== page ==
The majority of the respondents were females (75%). The proportion of female-headed HIV-infected households is almost equal to male-headed households although there are notable regional variations. The average size of households differed by household headship. Those headed by men had on average three members, compared to two for female-headed households. Forty-one percent of respondents are married, 15% are divorced, and 20% are widowed. About 40% have attained at least high school education (Table 1).

3.2. Sources of Livelihood, Household Asset Wealth, and Effective Dependency Rate

The main sources of household income are from petty trading, cash crop production, skilled trade and casual labor. Other sources include remittances and income from wage employment. About two-thirds of HIV affected households were asset poor. With the exception of Central region with an asset poor rate of 37%, all other regions recorded higher proportions of asset poor households; these ranged from 72% - 90% (Table 1).

The national effective dependency rate of 48.5% does not compare with dependency rates of some of the regions. Northern region has the highest proportion of effective dependents per household (75%). The Eastern region was the second highest with an effective dependent ratio of 65%. The Central, Upper east, Upper west, and Western regions each recorded a rate close to the national average. The national capital (Greater Accra region) recorded the lowest number of effective dependents per household—40% (data not shown).

3.3. Nutrition Profile: Chronic Energy Deficiency (BMI wang#Bracket## 18.5 kg/m2)

The study measured chronic energy deficiency in adults in HIV affected households using body mass index

Table 1 . Socio-demographics, and other attributes of household members (n = 1745).

1Male-headed households have an average household size of 2.0, while female-headed households had an average of 3.0; 286% of the 356 widowed were females (widows); 14% were males (widowers).

(BMI). Chronic energy deficiency is highest in the Central Region (27.5%). The Upper East region has the lowest proportion of chronic energy deficient members. Regional distribution of the main respondents in state of chronic energy deficiency is shown in Table1

3.4. Age of Household Head by Sex and Region and Household Level Morbidity, Mortality, Orphanhood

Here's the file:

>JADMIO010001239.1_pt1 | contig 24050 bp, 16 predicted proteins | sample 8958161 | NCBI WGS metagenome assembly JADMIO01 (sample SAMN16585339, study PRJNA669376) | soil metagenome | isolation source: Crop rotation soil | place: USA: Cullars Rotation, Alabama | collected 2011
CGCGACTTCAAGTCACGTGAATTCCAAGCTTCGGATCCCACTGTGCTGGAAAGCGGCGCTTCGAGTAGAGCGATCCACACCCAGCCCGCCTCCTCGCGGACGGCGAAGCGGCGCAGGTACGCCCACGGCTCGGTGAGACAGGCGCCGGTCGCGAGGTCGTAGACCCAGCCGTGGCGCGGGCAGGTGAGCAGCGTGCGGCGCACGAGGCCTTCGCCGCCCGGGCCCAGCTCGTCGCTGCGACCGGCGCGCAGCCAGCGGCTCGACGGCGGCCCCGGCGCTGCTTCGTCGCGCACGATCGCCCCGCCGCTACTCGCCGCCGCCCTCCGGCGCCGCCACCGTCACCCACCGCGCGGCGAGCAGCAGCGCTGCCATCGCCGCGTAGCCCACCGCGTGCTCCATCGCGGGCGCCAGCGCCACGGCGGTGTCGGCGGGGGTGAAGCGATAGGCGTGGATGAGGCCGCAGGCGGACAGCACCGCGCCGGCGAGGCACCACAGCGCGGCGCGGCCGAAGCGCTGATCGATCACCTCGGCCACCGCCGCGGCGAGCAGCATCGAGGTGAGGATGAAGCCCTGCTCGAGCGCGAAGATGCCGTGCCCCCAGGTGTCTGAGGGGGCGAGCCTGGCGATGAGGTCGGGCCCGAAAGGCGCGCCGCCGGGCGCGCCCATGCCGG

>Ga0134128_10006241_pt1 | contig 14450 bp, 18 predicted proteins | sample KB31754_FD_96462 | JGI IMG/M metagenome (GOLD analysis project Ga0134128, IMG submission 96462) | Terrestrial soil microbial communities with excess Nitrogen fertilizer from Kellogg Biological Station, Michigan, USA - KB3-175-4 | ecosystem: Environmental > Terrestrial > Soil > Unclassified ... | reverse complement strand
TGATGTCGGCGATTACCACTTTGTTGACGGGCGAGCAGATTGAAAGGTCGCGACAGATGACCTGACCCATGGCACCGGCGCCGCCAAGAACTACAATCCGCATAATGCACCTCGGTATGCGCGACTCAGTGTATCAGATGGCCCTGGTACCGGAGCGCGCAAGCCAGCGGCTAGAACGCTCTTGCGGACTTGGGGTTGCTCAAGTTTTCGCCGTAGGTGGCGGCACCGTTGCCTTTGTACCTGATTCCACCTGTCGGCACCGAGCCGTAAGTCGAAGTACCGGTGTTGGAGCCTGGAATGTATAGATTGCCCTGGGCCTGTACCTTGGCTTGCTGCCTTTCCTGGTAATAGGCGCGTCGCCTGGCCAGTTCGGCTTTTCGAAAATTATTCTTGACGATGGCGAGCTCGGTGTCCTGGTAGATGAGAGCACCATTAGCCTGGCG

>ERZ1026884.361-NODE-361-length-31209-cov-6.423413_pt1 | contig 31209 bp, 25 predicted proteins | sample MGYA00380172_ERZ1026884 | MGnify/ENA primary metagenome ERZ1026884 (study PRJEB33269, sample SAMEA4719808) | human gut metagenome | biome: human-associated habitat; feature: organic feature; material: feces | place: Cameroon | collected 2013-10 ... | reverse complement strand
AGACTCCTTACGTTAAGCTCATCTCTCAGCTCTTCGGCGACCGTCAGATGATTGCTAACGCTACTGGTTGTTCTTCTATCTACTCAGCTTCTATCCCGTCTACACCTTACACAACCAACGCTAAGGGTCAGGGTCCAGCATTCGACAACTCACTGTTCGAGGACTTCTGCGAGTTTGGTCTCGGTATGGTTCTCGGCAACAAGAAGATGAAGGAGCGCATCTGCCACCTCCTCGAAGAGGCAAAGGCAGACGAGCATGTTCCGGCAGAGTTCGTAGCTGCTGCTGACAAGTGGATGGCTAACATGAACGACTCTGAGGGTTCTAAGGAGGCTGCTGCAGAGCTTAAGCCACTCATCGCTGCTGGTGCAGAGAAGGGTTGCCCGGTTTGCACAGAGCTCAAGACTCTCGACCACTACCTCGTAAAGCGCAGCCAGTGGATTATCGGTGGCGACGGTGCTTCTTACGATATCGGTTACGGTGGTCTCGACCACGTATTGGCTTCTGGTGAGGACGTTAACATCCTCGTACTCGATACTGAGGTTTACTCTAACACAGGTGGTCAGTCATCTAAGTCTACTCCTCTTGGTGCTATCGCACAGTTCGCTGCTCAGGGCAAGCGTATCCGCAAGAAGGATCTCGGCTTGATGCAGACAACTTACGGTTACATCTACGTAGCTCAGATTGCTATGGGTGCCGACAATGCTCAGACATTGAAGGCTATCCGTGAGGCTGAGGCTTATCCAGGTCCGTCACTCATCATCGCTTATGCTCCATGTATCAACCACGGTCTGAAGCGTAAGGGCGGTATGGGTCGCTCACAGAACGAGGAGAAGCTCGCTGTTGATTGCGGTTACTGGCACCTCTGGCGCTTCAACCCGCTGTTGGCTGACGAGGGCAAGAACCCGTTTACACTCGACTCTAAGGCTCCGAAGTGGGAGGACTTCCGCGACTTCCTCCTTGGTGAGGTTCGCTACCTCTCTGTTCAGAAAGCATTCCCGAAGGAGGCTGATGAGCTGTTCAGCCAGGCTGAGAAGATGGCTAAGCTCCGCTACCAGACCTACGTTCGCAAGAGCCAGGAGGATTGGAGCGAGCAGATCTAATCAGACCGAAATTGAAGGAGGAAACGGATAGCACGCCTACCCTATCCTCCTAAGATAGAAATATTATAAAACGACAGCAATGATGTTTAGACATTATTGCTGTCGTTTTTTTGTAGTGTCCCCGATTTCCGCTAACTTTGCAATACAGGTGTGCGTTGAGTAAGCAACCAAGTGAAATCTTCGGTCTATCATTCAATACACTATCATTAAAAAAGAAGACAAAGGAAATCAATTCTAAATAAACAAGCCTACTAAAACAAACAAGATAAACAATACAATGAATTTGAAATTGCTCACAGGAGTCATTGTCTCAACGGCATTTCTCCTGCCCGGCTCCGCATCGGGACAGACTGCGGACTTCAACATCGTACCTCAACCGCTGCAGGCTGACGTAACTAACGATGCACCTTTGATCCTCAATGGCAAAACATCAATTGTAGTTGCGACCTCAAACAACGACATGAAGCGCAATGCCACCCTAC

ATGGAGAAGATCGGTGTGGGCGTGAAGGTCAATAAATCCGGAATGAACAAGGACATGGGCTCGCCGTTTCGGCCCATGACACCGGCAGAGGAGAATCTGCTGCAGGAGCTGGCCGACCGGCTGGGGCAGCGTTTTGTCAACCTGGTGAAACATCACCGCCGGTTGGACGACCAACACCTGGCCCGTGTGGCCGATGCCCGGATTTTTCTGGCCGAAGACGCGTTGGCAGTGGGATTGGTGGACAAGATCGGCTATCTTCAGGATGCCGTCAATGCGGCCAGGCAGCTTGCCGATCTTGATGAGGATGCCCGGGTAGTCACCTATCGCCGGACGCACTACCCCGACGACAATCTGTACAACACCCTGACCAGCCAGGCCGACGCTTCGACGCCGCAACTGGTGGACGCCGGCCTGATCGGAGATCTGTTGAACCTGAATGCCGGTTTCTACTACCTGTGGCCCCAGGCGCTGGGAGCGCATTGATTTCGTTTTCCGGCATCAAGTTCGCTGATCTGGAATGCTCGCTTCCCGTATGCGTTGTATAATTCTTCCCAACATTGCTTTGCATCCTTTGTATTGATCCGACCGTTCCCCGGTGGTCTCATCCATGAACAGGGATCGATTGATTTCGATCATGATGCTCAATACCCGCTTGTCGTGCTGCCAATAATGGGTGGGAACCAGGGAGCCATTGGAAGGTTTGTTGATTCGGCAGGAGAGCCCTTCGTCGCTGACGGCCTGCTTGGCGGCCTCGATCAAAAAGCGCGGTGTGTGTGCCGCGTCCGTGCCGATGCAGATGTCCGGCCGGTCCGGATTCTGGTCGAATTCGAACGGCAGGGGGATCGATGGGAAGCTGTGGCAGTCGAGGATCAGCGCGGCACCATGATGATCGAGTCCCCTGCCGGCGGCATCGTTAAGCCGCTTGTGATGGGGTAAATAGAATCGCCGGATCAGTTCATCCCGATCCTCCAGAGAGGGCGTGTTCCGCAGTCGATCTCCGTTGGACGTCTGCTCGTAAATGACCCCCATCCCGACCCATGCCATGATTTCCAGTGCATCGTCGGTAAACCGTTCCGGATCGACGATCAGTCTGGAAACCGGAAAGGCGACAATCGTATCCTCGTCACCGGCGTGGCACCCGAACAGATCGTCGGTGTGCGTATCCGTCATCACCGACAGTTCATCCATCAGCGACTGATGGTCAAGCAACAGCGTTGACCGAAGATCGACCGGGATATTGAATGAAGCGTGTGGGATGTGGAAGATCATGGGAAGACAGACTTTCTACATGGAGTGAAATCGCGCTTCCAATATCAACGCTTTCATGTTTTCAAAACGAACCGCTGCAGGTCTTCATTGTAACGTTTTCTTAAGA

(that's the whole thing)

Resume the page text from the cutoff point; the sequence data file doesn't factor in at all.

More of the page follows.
The age structure of household heads differed by region. Most noticeable is the relative concentration of young male heads in Central region. Almost three out of four household heads in this region were aged 20 - 39 years (Table 2). The Western region has the youngest age structure of household heads. About 16% of households in the western region were headed by teenagers compared to 5.4% in the Central region. In the other 10 regions, no clear relationship existed between age, sex and household headships (Table 2).

A little over 5% of all households reported at least one chronically ill member with the Central and Upper West regions recording the higher proportions. There is no observed predominance of chronic illness by sex of household head (Table 2).

The annual death rate is about one thousand per 100,000-households with larger proportions of the deaths recorded in male-headed households (Table 2). Less than 2% of HIV affected households have at least one orphan although differences emerged by regions (Table 2). In the Ashanti, Upper West, Upper East, and Northern regions, for example, the proportion of households with orphans are greater compared to the national average of 1.1%. The Upper East region recorded the highest prevalence households with orphans (9.3%). Over all, the proportion of households that are orphaned is higher among female-headed (Table 2).

3.5. Coping Strategies Instituted by HIV-Affected Households

Our data show that households affected by food insecurity employ short-term different behavioral responses (food consumption coping strategies) to manage food shortages in the household. The frequency with which households adopted various coping strategies ranged from 5.6% to 61.3% (Figure 1). The three most important coping strategies used by households to cushion food insufficiency were limiting portion size (61.3%), reducing number of meals per day (59.5%) and relying on less expensive foods (56.2%). Conversely, the least employed strategies included household member going begging (5.6%), eating elsewhere (6.7%) and harvesting immature crop (7.6%). It is worth noting that most households do not use a single strategy, but a combination of strategies.

3.6. Antiretroviral Therapy Uptake by Qualified Household Members